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The Battling Bastards of Bataan

The Battling Bastards of Bataan

Jay Wertz for World War II Comix
ARRSE Rating
2 Mushroom Heads
The main part of this short book is a brief comic-strip account of the fighting retreat from contact of the US and Philippine Armies to eventual surrender in Bataan and Corregidor. Wertz appears coherently and correctly to summarise the action (which included the last cavalry charge in US Army history), in fifty word bites attached to usually relevant illustrations (NB p.2 has 'principle' for 'principal' and on p.73 'fuselage' is misspelt).

The artwork of the illustrations however is dire. The depictions are wooden with zero sense of action or movement. The little style they have is that of storyboard sketches for further development. Neither Japanese nor US helmets are got right and the B17 on p.3 is unrecognisable as such or any other type. Some of the illustrations are maps, well done in their way, but many places mentioned in the text are not shown.

The intention appears to be to provide a teaching aid to US sub-teenagers which may be why, perhaps to spare juvenile sensitivities, the eventual fate of the US survivors is consigned to a single sentence and not further described. It is still a deficiency that there is no final total for US and Philippine military casualties killed, missing or PoW nor any figure for what proportion of those who surrendered survived the war.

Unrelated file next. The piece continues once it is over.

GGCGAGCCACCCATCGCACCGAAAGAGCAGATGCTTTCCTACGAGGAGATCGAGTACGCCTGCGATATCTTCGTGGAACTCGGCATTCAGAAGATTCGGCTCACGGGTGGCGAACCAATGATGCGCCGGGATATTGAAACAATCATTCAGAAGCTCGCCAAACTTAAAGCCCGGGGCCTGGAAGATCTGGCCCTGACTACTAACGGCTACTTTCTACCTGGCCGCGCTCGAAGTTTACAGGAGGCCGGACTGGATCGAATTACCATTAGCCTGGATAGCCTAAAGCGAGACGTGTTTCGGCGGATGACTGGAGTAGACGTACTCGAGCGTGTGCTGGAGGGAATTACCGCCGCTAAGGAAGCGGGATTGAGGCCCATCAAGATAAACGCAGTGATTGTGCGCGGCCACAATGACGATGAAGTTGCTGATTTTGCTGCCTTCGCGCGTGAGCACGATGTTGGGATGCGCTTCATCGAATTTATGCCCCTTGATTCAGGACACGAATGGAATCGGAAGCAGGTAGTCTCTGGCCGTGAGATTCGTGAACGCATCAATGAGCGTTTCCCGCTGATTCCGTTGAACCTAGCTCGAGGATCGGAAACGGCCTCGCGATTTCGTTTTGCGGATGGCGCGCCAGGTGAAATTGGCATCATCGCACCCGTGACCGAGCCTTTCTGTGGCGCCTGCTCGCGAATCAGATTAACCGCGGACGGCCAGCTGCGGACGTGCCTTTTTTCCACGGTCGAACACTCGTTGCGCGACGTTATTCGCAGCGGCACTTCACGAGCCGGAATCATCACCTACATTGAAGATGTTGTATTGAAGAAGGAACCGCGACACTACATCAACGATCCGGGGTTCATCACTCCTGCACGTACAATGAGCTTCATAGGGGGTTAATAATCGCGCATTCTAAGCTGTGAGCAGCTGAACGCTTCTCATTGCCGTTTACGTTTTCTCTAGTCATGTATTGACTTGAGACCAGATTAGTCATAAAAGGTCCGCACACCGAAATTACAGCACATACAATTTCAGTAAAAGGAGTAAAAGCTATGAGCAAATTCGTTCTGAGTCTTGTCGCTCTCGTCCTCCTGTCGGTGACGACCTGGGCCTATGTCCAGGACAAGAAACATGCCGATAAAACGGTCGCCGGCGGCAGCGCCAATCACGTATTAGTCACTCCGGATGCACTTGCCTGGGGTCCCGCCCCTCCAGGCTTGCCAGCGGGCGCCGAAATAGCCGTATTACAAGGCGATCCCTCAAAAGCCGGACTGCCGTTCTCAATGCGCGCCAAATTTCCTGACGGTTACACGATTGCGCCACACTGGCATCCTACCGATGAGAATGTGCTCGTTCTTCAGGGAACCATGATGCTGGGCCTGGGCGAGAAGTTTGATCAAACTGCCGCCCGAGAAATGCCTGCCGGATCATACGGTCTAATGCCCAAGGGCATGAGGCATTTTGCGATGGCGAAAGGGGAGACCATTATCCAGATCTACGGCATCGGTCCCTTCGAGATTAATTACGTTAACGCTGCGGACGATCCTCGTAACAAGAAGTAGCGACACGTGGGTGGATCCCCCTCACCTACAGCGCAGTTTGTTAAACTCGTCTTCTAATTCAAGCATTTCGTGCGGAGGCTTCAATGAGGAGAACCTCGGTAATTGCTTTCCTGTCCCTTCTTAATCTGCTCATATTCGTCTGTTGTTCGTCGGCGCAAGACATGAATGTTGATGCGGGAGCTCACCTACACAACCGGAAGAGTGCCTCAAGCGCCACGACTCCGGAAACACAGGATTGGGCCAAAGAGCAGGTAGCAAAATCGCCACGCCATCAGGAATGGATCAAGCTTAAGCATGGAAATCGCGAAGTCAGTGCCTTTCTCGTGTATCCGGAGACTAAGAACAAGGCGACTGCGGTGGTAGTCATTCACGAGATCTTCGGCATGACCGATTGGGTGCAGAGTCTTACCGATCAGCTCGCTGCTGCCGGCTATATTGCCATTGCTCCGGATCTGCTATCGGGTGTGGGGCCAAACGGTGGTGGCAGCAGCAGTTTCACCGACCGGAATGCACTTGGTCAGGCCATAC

The book closes with a completely separate story, 'Separated by War', the shooting down by the Japanese of an American civilian Boeing Clipper which was evacuating civilians including females - a nurse, a teacher, a nun - from Guam, and their survival on Jaluit in the Marshalls (at the time a Japanese mandate following WW1). The survivors are bounced by a Japanese patrol but we are not told their eventual fate - again, the punch is pulled. It's short - title and 3 pages - but the artwork, by a different artist, is streets head of that of the other story, somewhere between 'Dan Dare' (for elderly Brits) and 'Terry and the Pirates' (for elderly Yanks), as is that of a third artist on the front cover.

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